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Addicted to cocaine, methamphetamine and alcohol, Damian Trujillo received his first prison sentence in 1998 when he was 19. He spent the next decade in and out of the Corrections system, never being able to kick his habits.
It took a probation officer's mercy to change his life and end his criminal behavior. That officer could have sent Trujillo to prison again, but instead got him into drug treatment. Trujillo recounted his story on the steps of the Utah Capitol on Tuesday, surrounded by at least 120 others who are supporting legislation to reform how the mentally ill and drug addicted are handled in the Corrections system.
"I've been able to accomplish those things that I used to wish about doing while I was in prison. My Mom and Dad are proud of me. I have the support of the community. I'm a college student. I'm a substance-abuse counselor," Trujillo said. "I've been able to give back to this community that I used to take from. And it happened because someone decided to give me a chance. I think all of us deserve that chance."
It's a message that's being embraced by Rep. Eric Hutchings, R-Kearns, the Prison Relocation Commission and the Department of Corrections. Hutchings is preparing legislation that, in tandem with a plan to move the prison, would seek to reduce recidivism and lower the prison population.
"I'm very excited to be running what I think is going to be an entirely new, epic shift in how we manage corrections," Hutchings said at the pro-reform rally.
The bill, which has yet to be publicly released, would create a process to assess the causes underlying convicted individuals' criminal acts and funnel those who need it into enhanced treatment programs. The most controversial part of the legislation involves a plan to drop drug-possession charges from a felony to a misdemeanor.
County prosecutors are fighting that section, arguing that it reduces their ability to plea bargain and could shift people out of the state system where there are more drug and mental-health resources.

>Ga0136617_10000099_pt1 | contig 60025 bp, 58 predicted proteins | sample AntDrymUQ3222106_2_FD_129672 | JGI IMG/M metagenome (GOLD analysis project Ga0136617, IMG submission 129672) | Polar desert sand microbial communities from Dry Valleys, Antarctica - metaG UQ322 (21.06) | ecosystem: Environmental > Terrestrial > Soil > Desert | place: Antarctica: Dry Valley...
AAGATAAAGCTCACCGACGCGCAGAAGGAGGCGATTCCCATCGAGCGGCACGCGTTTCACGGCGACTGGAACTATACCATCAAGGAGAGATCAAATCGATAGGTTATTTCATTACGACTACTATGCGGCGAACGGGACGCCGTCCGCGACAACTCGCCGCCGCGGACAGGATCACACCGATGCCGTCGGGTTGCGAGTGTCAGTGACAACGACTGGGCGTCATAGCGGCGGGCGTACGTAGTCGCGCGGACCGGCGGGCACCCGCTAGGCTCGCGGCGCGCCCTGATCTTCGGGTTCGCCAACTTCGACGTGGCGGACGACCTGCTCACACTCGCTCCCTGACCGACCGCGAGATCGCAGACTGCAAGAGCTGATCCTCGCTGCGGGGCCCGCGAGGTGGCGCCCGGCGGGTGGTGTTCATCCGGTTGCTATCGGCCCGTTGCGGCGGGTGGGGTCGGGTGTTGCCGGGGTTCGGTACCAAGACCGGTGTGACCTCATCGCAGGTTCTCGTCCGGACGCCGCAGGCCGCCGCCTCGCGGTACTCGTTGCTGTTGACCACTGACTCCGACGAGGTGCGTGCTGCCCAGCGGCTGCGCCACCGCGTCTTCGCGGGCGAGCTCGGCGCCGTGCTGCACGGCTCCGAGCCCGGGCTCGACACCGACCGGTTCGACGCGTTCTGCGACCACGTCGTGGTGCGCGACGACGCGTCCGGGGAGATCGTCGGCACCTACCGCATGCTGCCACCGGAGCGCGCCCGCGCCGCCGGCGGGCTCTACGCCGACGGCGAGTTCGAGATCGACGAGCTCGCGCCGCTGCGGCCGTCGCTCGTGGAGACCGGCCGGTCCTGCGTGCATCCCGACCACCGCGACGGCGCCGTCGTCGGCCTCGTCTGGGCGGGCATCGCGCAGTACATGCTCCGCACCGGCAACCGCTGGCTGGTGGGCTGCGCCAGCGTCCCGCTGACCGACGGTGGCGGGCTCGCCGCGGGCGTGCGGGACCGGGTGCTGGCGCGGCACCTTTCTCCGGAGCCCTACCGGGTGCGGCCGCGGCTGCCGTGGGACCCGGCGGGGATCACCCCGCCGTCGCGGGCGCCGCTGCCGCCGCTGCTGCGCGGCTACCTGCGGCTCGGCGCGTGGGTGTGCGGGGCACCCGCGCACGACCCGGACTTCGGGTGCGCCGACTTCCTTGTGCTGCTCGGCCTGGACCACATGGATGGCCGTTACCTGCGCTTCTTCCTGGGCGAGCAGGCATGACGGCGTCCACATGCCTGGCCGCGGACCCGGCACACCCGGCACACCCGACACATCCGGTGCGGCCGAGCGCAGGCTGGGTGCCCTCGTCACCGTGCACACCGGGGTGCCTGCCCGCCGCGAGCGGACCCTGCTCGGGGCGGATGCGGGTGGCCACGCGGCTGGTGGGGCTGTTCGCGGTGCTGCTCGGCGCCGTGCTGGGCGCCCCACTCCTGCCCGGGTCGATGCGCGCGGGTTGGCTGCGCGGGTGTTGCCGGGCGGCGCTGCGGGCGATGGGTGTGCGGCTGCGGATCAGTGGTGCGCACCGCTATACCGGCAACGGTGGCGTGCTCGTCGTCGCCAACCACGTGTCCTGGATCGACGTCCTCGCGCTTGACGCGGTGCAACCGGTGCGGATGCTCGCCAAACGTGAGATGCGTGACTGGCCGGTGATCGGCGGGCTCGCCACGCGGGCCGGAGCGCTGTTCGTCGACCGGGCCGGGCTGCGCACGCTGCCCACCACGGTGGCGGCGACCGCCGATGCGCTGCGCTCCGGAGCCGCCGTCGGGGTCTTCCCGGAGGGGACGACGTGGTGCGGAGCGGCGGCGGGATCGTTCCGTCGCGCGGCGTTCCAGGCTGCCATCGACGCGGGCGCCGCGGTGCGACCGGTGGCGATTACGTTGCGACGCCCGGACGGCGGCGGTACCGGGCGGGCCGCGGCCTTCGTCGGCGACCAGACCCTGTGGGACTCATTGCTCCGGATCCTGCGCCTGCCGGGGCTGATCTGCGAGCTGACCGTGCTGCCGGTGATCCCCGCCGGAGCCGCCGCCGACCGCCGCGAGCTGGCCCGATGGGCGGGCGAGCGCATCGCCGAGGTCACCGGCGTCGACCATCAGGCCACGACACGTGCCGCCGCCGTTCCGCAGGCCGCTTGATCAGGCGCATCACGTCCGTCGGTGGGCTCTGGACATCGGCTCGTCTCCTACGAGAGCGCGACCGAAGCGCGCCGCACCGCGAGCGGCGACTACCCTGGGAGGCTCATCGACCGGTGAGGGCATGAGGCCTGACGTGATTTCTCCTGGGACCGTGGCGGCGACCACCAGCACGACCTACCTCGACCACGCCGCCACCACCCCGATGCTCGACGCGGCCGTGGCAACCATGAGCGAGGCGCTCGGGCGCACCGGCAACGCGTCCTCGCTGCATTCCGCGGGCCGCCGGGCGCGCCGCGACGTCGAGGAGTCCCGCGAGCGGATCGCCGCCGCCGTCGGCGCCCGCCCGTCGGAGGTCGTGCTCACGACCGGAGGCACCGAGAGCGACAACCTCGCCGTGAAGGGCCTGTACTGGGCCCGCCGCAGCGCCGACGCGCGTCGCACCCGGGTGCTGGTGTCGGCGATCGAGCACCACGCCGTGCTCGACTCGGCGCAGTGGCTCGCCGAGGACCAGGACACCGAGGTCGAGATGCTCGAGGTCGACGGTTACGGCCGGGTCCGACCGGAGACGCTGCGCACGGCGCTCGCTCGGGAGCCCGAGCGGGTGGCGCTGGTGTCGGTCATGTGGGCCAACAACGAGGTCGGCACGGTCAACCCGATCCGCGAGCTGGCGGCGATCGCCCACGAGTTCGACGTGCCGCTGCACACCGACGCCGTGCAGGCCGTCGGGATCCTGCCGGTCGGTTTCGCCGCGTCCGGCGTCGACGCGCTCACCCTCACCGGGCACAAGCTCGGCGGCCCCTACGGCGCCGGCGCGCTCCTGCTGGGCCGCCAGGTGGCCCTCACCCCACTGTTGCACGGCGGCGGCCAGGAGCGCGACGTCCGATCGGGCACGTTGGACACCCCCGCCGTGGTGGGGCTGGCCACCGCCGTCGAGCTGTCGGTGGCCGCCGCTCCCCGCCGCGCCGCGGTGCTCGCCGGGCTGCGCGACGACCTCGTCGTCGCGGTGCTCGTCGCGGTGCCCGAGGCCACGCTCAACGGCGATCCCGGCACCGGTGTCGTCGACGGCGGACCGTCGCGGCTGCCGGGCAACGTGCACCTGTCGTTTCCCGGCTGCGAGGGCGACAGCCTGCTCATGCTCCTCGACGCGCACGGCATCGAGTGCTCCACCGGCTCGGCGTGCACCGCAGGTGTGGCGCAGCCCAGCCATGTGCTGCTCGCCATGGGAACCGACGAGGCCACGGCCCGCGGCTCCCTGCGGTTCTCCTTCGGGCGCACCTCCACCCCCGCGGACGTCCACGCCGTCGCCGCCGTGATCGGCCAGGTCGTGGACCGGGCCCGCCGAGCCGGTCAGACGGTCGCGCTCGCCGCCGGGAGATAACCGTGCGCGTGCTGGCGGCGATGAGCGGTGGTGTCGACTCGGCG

Supporters of the bill say prison beds shouldn't be taken up by people whose only crime is taking a drug.
"This legislation that we are having this year is a humane treatment for people with health issues that are drug-addiction related," said Sen. Howard Stephenson, R-Draper.
Tuesday's rally was organized by the ACLU of Utah and a host of other reform advocacy groups, such as Utah Support Advocates for Recovery Awareness and the Disability Law Center. Among the speakers was Virginia Ward, a former Salt Lake City justice-court judge who was convicted in 2013 of possession of Oxycodone with the intent to distribute.
Ward told how her husband's death drove her deeper into addiction.
"I'm glad I was arrested because had I not been, I couldn't be there for my kids," she said. "I could not get better."
Ward said she was lucky to be in the middle class, where she still had her home and job opportunities. She argued that the Legislature should help those in similar situations with fewer resources.
"When we invest in people we get a better result," she said.
The rally came the day after leaders of the Department of Corrections detailed their budget requests to an appropriations committee. They want $6.5 million in funding for "reinvestment" programs, much of that for expanded treatment both in and outside of the prison. Those programs stem from the same recommendations created by the Pew Charitable Trust and the Utah Commission on Criminal and Juvenile Justice that Hutchings is relying on for his legislation.
"We're all in" on prison reform, said Rollin Cook, director of the Department of Corrections, who agreed with advocates that too many people are imprisoned for crimes associated with addiction or mental illness.
The Prison Relocation Commission is tying such corrections reforms to the construction of a new prison. The commission supports Hutchings' efforts. It will also back legislation to fund a prison relocation, though it is not expected to pick a site this session.